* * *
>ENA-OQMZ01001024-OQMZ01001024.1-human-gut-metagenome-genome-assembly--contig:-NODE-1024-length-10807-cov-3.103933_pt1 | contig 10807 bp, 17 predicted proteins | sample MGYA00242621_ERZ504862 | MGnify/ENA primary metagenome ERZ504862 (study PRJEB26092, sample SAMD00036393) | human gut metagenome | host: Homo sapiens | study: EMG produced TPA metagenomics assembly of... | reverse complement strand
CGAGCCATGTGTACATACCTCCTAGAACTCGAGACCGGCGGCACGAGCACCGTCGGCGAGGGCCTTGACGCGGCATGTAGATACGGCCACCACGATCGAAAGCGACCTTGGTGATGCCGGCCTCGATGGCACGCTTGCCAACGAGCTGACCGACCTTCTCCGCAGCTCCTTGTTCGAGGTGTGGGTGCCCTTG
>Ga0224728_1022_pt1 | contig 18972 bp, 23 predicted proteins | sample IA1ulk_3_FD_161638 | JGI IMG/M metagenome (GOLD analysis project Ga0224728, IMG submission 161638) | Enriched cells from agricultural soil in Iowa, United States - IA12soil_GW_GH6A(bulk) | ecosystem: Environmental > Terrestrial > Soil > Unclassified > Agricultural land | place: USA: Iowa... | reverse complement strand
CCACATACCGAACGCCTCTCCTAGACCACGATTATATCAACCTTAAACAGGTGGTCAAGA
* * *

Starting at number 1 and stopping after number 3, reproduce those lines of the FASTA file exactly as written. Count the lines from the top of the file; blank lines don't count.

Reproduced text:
>ENA-OQMZ01001024-OQMZ01001024.1-human-gut-metagenome-genome-assembly--contig:-NODE-1024-length-10807-cov-3.103933_pt1 | contig 10807 bp, 17 predicted proteins | sample MGYA00242621_ERZ504862 | MGnify/ENA primary metagenome ERZ504862 (study PRJEB26092, sample SAMD00036393) | human gut metagenome | host: Homo sapiens | study: EMG produced TPA metagenomics assembly of... | reverse complement strand
CGAGCCATGTGTACATACCTCCTAGAACTCGAGACCGGCGGCACGAGCACCGTCGGCGAGGGCCTTGACGCGGCATGTAGATACGGCCACCACGATCGAAAGCGACCTTGGTGATGCCGGCCTCGATGGCACGCTTGCCAACGAGCTGACCGACCTTCTCCGCAGCTCCTTGTTCGAGGTGTGGGTGCCCTTG
>Ga0224728_1022_pt1 | contig 18972 bp, 23 predicted proteins | sample IA1ulk_3_FD_161638 | JGI IMG/M metagenome (GOLD analysis project Ga0224728, IMG submission 161638) | Enriched cells from agricultural soil in Iowa, United States - IA12soil_GW_GH6A(bulk) | ecosystem: Environmental > Terrestrial > Soil > Unclassified > Agricultural land | place: USA: Iowa... | reverse complement strand